Tuesday, 3 April 2012

Amnesty International 2011 Annual Report: Ahwazis Suffered ongoing Systematic Discrimination in Law and Practice

Ahwazi Arabs, Azerbaijanis, Baluch, Kurds and Turkmen, suffered ongoing systematic discrimination in law and practice. The use of minority languages in schools and government offices continued to be prohibited. Those who campaigned for greater political participation or recognition of minorities’ economic, social and cultural rights faced systematic threats, arrest and imprisonment Amnesty International said in its annual report.

Amnesty International said that In September, four Ahwazi Arabs held since June 2009 were reported to have been sentenced to death on charges including “enmity against God and corruption on earth” 

"Around 20 Azerbaijani activists arrested in May around the anniversary of mass demonstrations in 2006 against a cartoon in a state-run newspaper which many Azerbaijanis found insulting were released in November. Akbar Azad, a writer, remained held as his family could not meet the high bail set.

Mohammad Saber Malek Raisi, a Baluch youth aged 15 from Sarbaz, was reported in July to have been held without charge or trial since September 2009, possibly to force his elder brother to surrender to the authorities. In December, 11 Baluch men convicted after unfair trials were executed in Zahedan, apparently in retaliation for the PRMI bomb attack five days earlier.

Kaveh Ghasemi Kermanshahi, a Kurdish human rights activist and member of the One Million Signatures Campaign, was held between February and May, including 80 days in solitary confinement. His trial on national security charges began in October.

In October, Arash Saghar, a Turkmen activist in the election campaign of Mir Hossein Mousavi, was sentenced to eight years in prison after being convicted of “spying for Turkmenistan” Amnesty said in its report on discrimination on ethnic minorities.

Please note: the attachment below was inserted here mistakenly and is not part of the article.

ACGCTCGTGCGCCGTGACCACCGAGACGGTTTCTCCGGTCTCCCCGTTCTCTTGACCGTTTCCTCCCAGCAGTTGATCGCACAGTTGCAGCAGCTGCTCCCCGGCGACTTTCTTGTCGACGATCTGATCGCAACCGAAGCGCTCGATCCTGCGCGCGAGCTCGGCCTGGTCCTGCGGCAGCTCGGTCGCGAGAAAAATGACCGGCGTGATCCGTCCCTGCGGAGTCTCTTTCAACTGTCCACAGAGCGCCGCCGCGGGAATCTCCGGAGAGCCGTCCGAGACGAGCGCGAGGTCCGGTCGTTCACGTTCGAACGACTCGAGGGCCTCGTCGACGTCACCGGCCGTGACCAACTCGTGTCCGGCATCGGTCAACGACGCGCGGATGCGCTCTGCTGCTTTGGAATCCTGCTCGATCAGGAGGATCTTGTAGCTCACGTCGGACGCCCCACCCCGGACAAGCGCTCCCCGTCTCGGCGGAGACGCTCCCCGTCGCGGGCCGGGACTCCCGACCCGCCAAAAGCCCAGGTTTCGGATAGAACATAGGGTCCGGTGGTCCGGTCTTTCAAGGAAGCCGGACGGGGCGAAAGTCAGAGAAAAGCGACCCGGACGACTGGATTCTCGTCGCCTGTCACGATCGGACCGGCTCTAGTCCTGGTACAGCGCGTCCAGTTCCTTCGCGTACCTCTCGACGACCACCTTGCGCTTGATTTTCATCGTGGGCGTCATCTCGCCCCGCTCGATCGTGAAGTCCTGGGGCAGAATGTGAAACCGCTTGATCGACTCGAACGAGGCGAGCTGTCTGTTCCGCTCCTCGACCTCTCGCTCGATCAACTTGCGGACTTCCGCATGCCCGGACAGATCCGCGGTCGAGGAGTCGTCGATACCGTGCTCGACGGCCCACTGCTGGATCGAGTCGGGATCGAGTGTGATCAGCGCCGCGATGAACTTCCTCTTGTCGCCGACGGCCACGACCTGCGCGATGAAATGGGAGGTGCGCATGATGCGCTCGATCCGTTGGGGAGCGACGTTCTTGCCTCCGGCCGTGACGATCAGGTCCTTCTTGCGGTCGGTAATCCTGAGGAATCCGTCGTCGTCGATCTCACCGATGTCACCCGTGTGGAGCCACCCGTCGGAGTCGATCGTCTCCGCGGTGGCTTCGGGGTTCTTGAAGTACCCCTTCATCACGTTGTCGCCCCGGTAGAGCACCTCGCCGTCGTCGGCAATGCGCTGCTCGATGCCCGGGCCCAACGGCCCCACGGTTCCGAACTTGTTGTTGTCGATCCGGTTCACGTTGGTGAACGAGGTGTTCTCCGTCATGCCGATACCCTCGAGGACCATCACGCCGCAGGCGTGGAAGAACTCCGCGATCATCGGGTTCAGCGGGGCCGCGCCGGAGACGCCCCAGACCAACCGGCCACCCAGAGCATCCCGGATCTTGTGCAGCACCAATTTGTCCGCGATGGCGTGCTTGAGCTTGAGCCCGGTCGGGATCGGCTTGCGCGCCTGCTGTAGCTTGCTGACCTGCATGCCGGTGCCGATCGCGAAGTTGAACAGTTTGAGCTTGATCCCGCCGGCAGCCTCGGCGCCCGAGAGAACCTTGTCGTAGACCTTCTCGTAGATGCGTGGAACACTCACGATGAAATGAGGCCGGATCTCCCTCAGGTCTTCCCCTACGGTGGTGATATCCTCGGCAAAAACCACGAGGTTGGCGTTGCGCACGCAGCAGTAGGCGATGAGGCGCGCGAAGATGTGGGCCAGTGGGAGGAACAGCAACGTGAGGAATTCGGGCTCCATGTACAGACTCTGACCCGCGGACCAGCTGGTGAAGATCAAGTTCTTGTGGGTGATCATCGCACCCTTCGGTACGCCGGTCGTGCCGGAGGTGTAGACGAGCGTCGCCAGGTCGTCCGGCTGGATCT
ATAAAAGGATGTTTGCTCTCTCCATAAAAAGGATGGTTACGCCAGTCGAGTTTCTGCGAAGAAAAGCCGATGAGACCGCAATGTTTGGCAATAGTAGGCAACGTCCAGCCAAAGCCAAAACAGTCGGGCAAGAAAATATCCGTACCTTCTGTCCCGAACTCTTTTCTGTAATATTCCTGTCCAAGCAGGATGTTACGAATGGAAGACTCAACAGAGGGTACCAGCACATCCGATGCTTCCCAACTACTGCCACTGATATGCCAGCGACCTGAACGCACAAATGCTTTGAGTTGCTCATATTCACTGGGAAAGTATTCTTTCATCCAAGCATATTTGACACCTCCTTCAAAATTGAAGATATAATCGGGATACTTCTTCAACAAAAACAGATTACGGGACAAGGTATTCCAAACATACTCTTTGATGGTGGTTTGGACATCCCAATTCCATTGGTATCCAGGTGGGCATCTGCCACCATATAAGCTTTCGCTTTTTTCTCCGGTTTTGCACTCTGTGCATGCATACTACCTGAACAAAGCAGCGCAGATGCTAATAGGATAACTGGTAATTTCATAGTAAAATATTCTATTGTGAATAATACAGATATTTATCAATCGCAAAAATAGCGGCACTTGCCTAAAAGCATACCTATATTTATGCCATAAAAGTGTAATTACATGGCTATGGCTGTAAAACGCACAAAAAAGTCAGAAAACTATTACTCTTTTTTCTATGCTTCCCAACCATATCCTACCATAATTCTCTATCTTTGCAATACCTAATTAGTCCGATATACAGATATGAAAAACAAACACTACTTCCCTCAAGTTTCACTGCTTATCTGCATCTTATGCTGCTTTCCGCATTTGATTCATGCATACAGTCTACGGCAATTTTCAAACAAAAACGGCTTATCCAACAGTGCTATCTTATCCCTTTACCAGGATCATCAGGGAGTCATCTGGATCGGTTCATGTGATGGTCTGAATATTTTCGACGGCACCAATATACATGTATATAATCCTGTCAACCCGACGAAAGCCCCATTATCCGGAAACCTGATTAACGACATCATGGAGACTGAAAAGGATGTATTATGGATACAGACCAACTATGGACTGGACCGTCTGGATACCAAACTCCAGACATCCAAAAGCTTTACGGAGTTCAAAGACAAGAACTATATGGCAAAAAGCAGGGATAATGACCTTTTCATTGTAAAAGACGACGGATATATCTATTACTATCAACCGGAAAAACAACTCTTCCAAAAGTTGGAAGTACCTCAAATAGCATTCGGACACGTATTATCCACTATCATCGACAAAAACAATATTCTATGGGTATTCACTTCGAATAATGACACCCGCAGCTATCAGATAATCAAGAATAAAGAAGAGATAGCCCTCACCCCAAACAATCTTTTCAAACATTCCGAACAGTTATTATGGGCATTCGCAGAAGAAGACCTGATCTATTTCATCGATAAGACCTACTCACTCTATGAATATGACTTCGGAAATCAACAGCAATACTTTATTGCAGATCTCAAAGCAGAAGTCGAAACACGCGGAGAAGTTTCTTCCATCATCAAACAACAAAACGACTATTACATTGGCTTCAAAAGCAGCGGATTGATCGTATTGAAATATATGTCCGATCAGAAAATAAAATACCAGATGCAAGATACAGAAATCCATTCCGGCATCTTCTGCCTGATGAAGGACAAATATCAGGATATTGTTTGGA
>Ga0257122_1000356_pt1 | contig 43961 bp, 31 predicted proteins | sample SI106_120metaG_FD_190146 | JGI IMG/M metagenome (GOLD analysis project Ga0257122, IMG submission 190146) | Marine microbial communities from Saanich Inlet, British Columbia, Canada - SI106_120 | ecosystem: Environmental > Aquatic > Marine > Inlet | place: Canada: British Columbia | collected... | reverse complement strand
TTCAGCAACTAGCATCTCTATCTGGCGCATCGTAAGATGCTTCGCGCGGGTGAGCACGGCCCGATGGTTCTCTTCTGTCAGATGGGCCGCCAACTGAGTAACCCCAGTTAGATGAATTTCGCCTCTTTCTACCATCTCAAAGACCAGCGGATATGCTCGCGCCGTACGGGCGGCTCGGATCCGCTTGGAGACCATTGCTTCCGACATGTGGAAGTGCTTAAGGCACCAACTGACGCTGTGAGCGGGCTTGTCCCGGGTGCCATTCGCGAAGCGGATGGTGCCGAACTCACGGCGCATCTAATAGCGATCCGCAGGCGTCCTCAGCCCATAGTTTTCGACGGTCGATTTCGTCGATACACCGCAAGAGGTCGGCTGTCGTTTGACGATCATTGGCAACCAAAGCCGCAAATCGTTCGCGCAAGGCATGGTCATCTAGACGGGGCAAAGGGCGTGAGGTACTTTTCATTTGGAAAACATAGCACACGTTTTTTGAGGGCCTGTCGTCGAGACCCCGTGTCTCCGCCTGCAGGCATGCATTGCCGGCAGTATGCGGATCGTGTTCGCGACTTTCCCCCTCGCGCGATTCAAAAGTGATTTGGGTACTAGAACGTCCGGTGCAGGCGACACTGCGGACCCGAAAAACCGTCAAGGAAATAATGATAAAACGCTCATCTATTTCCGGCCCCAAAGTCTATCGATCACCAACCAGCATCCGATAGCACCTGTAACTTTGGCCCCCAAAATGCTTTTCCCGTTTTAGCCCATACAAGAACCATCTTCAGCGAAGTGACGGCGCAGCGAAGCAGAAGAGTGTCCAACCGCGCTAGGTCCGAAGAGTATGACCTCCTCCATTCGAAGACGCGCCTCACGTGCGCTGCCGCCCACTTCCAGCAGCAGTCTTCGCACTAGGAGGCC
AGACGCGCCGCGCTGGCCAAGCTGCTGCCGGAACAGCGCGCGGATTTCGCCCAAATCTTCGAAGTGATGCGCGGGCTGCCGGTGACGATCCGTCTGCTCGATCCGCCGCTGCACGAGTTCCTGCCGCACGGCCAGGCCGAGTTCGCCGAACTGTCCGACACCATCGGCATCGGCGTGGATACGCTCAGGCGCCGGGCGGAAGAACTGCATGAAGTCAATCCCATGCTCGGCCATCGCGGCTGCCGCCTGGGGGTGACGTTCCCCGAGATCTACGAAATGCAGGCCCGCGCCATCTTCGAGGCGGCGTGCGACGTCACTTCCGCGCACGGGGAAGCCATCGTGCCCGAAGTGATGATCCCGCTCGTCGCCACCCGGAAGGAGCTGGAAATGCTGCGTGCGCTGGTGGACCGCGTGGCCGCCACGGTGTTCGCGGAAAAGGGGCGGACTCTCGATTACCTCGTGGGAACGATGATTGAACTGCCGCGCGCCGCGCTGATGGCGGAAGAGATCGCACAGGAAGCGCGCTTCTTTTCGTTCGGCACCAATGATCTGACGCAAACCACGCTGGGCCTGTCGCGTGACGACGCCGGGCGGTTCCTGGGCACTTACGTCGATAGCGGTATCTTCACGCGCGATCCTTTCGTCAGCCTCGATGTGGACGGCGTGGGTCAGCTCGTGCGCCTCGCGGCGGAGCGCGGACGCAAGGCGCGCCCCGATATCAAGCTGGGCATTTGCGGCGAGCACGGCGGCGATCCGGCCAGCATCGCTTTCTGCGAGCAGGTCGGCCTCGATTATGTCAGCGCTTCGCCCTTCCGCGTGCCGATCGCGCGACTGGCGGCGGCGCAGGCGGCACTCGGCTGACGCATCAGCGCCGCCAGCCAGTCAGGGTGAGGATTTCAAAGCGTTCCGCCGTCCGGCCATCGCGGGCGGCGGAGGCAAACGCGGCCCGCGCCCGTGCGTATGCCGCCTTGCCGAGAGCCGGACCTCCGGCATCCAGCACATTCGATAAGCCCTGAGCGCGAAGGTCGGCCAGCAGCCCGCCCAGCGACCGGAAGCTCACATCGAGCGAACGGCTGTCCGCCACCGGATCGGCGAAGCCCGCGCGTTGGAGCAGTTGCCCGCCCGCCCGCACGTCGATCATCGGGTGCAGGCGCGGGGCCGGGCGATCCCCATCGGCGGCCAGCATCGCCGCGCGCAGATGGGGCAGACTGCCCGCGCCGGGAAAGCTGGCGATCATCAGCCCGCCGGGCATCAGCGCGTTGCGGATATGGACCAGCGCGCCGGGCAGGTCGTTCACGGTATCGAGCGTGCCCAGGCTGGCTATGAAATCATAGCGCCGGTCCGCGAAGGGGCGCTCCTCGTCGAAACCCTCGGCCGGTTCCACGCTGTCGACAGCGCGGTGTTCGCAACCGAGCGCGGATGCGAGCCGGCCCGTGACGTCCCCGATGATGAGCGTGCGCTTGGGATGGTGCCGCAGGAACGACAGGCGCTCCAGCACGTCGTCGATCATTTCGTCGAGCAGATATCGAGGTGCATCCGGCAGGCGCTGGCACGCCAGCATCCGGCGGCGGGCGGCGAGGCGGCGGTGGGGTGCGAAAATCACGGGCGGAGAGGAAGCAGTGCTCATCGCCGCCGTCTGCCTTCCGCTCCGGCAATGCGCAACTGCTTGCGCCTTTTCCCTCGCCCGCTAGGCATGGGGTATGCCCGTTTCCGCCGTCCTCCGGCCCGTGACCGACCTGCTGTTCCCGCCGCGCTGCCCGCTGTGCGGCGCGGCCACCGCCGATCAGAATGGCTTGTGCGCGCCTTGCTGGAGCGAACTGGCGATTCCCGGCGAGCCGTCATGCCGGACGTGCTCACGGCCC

The authorities maintained severe restrictions on freedom of expression, association and assembly. Sweeping controls on domestic and international media aimed at reducing Iranians’ contact with the outside world were imposed. Individuals and groups risked arrest, torture and imprisonment if perceived as co-operating with human rights and foreign-based Persian-language media organizations. Political dissidents, women’s and minority rights activists and other human rights defenders, lawyers, journalists and students were rounded up in mass and other arrests and hundreds were imprisoned. Torture and other ill-treatment of detainees were routine and committed with impunity. Women continued to face discrimination under the law and in practice. The authorities acknowledged 252 executions, but there were credible reports of more than 300 other executions. The true total could be even higher. At least one juvenile offender was executed. Sentences of death by stoning continued to be passed, but no stoning were known to have been carried out. Floggings and an increased number of amputations were carried out Amnesty said last week.

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